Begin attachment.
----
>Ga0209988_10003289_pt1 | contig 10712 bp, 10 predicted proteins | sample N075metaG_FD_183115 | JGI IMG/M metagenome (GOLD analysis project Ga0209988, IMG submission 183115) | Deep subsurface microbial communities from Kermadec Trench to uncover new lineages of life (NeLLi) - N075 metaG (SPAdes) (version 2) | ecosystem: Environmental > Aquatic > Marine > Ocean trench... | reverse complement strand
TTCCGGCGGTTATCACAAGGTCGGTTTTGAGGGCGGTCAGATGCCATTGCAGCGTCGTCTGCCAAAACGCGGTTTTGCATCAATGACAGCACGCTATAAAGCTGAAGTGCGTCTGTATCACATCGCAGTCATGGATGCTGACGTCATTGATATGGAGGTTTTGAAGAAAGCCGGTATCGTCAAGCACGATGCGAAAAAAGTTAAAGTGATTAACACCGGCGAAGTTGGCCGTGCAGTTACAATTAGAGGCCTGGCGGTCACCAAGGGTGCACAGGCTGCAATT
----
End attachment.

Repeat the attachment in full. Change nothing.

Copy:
>Ga0209988_10003289_pt1 | contig 10712 bp, 10 predicted proteins | sample N075metaG_FD_183115 | JGI IMG/M metagenome (GOLD analysis project Ga0209988, IMG submission 183115) | Deep subsurface microbial communities from Kermadec Trench to uncover new lineages of life (NeLLi) - N075 metaG (SPAdes) (version 2) | ecosystem: Environmental > Aquatic > Marine > Ocean trench... | reverse complement strand
TTCCGGCGGTTATCACAAGGTCGGTTTTGAGGGCGGTCAGATGCCATTGCAGCGTCGTCTGCCAAAACGCGGTTTTGCATCAATGACAGCACGCTATAAAGCTGAAGTGCGTCTGTATCACATCGCAGTCATGGATGCTGACGTCATTGATATGGAGGTTTTGAAGAAAGCCGGTATCGTCAAGCACGATGCGAAAAAAGTTAAAGTGATTAACACCGGCGAAGTTGGCCGTGCAGTTACAATTAGAGGCCTGGCGGTCACCAAGGGTGCACAGGCTGCAATT